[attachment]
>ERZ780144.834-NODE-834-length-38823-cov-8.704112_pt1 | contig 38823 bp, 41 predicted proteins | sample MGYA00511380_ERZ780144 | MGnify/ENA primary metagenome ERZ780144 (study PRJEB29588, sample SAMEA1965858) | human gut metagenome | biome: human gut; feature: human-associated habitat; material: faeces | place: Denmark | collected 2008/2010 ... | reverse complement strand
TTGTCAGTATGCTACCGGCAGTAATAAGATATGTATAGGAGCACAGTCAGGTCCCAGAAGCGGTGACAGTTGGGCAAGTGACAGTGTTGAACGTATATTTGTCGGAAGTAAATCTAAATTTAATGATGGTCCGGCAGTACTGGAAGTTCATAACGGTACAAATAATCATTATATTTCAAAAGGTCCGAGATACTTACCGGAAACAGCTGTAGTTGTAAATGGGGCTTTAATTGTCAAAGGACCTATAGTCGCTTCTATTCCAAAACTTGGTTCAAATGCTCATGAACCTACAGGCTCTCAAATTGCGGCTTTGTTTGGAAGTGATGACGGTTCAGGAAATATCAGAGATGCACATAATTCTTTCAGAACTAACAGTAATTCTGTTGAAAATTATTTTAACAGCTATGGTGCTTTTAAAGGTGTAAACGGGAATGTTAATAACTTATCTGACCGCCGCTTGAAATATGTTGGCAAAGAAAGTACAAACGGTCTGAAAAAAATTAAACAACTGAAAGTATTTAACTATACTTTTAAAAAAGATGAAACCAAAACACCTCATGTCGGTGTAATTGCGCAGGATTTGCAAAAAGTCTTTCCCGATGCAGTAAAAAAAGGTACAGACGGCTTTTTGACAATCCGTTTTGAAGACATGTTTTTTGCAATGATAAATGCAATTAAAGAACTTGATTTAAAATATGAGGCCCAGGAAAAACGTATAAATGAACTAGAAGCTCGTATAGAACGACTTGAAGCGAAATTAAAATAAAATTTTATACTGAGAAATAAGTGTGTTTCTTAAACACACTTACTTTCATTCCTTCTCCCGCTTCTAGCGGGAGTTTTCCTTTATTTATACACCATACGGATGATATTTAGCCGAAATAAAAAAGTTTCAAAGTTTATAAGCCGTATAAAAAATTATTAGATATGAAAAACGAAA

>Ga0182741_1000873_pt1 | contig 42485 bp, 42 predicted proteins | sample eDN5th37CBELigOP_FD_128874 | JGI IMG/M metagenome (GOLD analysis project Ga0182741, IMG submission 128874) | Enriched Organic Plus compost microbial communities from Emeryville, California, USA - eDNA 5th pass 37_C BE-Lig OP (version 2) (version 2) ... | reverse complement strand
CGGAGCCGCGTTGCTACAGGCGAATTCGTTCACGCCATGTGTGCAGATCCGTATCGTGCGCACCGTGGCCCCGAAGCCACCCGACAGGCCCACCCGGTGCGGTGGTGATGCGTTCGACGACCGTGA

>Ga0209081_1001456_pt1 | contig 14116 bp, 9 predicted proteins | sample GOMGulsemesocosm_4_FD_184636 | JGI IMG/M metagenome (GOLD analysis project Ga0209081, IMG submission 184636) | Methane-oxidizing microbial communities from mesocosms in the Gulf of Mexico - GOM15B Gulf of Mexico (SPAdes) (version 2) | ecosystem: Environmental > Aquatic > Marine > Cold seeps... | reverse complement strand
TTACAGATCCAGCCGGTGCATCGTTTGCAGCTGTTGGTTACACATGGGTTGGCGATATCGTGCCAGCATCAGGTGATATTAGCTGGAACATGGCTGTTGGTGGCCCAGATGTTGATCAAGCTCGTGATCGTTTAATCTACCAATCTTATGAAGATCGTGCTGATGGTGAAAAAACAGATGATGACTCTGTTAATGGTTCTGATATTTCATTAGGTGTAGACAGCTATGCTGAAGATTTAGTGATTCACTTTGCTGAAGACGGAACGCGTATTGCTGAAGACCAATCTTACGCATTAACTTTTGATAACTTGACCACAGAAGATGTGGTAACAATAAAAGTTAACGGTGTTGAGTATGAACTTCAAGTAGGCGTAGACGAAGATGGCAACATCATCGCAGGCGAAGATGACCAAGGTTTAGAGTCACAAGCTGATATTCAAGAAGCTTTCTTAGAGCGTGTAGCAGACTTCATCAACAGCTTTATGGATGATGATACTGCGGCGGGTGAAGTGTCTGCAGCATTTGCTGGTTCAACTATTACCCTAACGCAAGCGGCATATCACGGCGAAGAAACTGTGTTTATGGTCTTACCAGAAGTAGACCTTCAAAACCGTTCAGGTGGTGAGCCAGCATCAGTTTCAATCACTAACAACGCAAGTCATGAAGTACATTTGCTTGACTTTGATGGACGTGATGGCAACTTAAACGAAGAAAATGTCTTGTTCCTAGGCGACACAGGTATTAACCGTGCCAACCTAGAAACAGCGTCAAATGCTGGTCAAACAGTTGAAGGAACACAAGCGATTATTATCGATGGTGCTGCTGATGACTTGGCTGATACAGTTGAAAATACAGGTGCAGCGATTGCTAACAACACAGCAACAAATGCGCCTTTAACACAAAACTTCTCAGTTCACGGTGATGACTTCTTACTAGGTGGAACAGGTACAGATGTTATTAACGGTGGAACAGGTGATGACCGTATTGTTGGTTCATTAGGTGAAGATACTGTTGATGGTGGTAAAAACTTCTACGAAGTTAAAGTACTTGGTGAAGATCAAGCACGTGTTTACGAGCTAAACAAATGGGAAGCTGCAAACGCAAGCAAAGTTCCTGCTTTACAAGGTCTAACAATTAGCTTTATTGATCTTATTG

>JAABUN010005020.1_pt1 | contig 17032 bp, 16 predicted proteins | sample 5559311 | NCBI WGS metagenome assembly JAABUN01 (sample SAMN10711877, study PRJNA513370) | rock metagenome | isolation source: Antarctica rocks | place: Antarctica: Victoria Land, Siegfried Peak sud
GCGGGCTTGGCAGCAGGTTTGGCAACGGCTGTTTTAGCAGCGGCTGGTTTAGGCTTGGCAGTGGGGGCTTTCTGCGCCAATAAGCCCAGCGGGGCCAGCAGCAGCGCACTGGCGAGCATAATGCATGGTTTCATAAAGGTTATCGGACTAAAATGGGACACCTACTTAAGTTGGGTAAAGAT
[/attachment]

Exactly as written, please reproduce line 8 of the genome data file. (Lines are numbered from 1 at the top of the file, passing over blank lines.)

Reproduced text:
GCGGGCTTGGCAGCAGGTTTGGCAACGGCTGTTTTAGCAGCGGCTGGTTTAGGCTTGGCAGTGGGGGCTTTCTGCGCCAATAAGCCCAGCGGGGCCAGCAGCAGCGCACTGGCGAGCATAATGCATGGTTTCATAAAGGTTATCGGACTAAAATGGGACACCTACTTAAGTTGGGTAAAGAT